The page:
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Digesta retention patterns in geese (Anser anser) and turkeys (Meleagris gallopavo) and deduced function of avian caeca


Frei, Samuel; Ortmann, Sylvia; Kreuzer, Michael; Hatt, Jean-Michel; Clauss, Marcus (2017). Digesta retention patterns in geese (Anser anser) and turkeys (Meleagris gallopavo) and deduced function of avian caeca. Comparative Biochemistry and Physiology. Part A, Molecular & Integrative Physiology, 204:219-227.

Abstract

Although it is well-known that retrograde transport of urine fills the caeca of birds with fluid and small particles, the function of avian caeca is still not fully understood. We measured mean retention times (MRT) of solute (cobalt-EDTA, Co), small particle (< 2 mm, chromium-mordanted fibre, Cr) and large particle (8 mm, cerium-marked fibre, Ce) markers in geese (Anser anser) and turkeys (Meleagris gallopavo) fed alfalfa pellets ad libitum. Intake did not differ between species. Turkeys had longer MRT for all markers (Co: 10.4 vs. 3.2 h; Cr 23.3 vs. 2.9 h; Ce 9.5 vs. 2.1 h), achieved a higher fibre digestibility, and had a higher calculated dry matter gut fill. Thus, geese and turkeys correspond to the typical dichotomy of good fliers vs. poor fliers/flightless species in avian herbivores. Because uric acid is fermented much faster by microbes than fibre, the ultimate cause of short-MRT digesta retention in avian caeca as in geese is possibly rather uric acid than fibre fermentation. The numerical differences between marker MRT in geese correspond to a colonic separation mechanism that delays the excretion of fluids more than small and again more than large particles. In contrast to geese, turkeys excreted solid and liquid (caecal) faeces. Liquid faeces contained less fibre and more crude protein than solid faeces and accounted for the excretion of 7, 25 and 34% of Ce, Co and Cr markers. Marker excretion patterns and MRT for liquid faeces (Co 15 vs. Cr 50 h) suggest that small particles did not simply move in parallel to fluids, but were retained selectively by being trapped in colonic digesta upon expulsion from caeca, with subsequent repeated retrograde transport into caeca with the next batch of urine. Given the absence of coprophagy in birds (in contrast to small mammalian herbivores), such a delay of small (microbial) particle escape from the caeca appears reasonable.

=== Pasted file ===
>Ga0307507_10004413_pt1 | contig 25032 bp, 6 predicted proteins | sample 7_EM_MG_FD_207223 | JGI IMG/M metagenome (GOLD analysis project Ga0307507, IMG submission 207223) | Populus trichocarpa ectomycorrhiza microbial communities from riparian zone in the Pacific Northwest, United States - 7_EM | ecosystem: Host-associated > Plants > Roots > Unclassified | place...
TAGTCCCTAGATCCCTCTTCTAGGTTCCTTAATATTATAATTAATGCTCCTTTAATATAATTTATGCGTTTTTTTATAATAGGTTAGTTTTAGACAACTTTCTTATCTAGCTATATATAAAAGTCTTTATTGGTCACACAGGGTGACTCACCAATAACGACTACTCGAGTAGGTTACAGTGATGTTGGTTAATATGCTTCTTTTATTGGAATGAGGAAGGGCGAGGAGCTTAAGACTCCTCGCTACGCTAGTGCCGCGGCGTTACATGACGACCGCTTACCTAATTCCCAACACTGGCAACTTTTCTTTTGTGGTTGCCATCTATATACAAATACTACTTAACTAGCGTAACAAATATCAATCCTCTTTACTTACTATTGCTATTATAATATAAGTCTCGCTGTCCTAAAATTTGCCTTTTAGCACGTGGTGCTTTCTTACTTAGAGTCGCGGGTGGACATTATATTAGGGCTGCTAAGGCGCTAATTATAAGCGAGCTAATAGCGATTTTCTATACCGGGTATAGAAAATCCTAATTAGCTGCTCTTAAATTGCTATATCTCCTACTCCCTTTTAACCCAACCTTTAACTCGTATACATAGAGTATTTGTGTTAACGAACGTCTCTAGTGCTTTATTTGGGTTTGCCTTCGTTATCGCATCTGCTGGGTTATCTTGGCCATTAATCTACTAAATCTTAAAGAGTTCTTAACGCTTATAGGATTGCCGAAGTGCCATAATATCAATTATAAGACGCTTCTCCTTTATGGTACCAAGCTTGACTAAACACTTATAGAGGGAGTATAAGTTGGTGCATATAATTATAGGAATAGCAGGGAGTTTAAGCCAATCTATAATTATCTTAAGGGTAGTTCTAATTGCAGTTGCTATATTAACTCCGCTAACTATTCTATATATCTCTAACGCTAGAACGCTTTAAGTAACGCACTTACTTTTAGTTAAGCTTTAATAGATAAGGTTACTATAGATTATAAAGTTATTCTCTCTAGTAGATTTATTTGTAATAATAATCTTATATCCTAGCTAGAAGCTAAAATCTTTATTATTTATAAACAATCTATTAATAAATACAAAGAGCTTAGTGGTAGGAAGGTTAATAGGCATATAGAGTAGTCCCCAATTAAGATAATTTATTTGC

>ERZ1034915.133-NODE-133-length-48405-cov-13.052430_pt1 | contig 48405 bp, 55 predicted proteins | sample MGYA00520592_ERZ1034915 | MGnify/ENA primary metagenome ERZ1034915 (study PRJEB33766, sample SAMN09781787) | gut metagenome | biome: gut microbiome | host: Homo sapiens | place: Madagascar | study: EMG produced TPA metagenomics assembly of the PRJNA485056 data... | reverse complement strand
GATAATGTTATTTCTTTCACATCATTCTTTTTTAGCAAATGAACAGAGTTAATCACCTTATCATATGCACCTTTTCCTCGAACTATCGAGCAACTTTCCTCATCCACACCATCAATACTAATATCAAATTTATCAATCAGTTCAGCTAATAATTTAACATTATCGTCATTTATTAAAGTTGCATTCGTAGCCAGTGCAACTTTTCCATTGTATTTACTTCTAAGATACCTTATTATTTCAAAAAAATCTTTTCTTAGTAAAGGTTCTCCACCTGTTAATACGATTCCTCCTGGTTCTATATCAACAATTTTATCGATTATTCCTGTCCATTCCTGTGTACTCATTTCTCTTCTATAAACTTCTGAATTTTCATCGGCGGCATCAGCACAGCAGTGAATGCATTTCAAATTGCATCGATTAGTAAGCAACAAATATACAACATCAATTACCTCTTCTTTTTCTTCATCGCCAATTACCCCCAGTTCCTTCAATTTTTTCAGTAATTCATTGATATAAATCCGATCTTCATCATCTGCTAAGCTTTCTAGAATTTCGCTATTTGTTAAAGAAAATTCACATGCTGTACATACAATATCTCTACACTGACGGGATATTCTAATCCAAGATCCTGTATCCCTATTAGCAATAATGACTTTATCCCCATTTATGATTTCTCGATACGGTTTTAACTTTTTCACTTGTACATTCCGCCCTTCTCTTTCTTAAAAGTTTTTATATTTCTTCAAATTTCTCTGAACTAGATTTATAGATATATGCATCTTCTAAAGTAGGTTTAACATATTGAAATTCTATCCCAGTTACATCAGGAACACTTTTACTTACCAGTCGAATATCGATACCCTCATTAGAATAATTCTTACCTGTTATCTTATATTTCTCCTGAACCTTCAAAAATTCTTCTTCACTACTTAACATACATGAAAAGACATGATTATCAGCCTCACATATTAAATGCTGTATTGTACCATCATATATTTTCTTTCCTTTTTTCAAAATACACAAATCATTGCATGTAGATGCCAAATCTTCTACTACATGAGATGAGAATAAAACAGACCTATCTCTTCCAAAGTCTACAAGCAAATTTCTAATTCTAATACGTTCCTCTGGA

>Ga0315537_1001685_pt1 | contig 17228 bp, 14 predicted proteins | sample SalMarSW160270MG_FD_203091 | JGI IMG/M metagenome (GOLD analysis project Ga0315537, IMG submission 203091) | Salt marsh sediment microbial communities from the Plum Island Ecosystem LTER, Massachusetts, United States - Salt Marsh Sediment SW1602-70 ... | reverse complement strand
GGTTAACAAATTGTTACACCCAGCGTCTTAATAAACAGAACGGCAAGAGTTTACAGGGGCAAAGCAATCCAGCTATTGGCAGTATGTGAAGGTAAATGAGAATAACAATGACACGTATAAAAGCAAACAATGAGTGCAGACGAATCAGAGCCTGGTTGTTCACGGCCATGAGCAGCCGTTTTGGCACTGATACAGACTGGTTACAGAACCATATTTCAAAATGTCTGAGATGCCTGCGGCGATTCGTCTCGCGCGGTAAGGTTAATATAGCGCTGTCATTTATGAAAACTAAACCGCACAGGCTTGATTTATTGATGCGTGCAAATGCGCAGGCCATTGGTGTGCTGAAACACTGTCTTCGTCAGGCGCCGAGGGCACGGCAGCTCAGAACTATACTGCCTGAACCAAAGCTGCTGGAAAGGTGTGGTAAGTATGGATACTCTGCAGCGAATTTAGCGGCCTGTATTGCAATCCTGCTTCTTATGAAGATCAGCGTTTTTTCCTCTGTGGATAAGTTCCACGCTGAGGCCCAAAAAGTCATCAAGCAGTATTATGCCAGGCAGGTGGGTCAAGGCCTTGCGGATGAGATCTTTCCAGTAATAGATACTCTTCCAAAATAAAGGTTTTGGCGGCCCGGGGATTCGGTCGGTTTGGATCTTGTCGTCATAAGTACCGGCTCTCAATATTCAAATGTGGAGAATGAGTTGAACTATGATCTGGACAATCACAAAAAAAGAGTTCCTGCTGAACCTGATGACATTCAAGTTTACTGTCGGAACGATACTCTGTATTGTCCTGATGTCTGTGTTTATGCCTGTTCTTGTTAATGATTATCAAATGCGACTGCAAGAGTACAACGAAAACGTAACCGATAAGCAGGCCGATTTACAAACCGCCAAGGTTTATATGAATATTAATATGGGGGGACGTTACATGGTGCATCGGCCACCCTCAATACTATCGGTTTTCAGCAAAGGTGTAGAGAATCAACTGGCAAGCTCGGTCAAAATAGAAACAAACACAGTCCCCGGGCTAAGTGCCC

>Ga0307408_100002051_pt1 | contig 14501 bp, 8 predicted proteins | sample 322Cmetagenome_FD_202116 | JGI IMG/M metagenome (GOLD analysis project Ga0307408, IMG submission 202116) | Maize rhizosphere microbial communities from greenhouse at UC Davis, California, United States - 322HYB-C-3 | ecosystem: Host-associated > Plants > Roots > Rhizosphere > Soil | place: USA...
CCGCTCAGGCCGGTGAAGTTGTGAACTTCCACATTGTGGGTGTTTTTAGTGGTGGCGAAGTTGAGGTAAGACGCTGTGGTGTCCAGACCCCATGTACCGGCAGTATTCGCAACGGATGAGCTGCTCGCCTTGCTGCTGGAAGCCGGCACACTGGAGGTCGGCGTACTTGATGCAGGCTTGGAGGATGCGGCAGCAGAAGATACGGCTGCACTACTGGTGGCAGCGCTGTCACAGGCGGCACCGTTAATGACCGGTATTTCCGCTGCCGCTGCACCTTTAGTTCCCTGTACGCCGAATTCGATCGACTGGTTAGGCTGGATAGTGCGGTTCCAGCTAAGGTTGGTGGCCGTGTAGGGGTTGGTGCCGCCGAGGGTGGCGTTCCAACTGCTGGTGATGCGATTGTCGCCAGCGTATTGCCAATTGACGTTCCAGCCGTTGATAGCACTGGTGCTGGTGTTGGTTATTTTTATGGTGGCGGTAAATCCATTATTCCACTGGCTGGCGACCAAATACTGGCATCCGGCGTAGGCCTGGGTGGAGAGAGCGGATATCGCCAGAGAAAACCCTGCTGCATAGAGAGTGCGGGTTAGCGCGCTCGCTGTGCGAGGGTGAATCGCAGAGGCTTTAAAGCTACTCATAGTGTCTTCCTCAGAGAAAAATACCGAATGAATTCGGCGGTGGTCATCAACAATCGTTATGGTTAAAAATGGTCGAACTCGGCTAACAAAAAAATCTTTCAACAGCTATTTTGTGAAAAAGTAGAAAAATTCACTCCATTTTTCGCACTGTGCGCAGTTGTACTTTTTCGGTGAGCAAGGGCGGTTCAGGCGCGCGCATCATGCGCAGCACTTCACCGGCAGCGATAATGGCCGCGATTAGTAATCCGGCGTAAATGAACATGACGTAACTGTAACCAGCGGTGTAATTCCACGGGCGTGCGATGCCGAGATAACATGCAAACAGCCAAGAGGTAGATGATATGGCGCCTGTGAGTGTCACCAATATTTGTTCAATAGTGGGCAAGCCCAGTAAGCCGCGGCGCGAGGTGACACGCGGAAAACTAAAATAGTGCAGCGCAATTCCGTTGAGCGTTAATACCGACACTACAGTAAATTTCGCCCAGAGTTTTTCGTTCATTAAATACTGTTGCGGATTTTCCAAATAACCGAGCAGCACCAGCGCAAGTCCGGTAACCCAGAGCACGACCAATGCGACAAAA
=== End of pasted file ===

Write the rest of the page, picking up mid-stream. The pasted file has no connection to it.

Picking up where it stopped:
Abstract

Although it is well-known that retrograde transport of urine fills the caeca of birds with fluid and small particles, the function of avian caeca is still not fully understood. We measured mean retention times (MRT) of solute (cobalt-EDTA, Co), small particle (< 2 mm, chromium-mordanted fibre, Cr) and large particle (8 mm, cerium-marked fibre, Ce) markers in geese (Anser anser) and turkeys (Meleagris gallopavo) fed alfalfa pellets ad libitum. Intake did not differ between species. Turkeys had longer MRT for all markers (Co: 10.4 vs. 3.2 h; Cr 23.3 vs. 2.9 h; Ce 9.5 vs. 2.1 h), achieved a higher fibre digestibility, and had a higher calculated dry matter gut fill. Thus, geese and turkeys correspond to the typical dichotomy of good fliers vs. poor fliers/flightless species in avian herbivores. Because uric acid is fermented much faster by microbes than fibre, the ultimate cause of short-MRT digesta retention in avian caeca as in geese is possibly rather uric acid than fibre fermentation. The numerical differences between marker MRT in geese correspond to a colonic separation mechanism that delays the excretion of fluids more than small and again more than large particles. In contrast to geese, turkeys excreted solid and liquid (caecal) faeces. Liquid faeces contained less fibre and more crude protein than solid faeces and accounted for the excretion of 7, 25 and 34% of Ce, Co and Cr markers. Marker excretion patterns and MRT for liquid faeces (Co 15 vs. Cr 50 h) suggest that small particles did not simply move in parallel to fluids, but were retained selectively by being trapped in colonic digesta upon expulsion from caeca, with subsequent repeated retrograde transport into caeca with the next batch of urine. Given the absence of coprophagy in birds (in contrast to small mammalian herbivores), such a delay of small (microbial) particle escape from the caeca appears reasonable.

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Additional indexing

Item Type:Journal Article, refereed, original work
Communities & Collections:05 Vetsuisse Faculty > Veterinary Clinic > Department of Small Animals
Dewey Decimal Classification:570 Life sciences; biology
630 Agriculture
Uncontrolled Keywords:Caecum; Colonic separation mechanism; Digesta passage; Digestion; Gut capacity; Intake
Language:English
Date:2017
Deposited On:22 Dec 2016 15:42
Last Modified:21 Nov 2017 18:46
Publisher:Elsevier
ISSN:1095-6433
Funders:SNF, Basler Stiftung für biologische Forschung
Publisher DOI:https://doi.org/10.1016/j.cbpa.2016.12.001
PubMed ID:27923709

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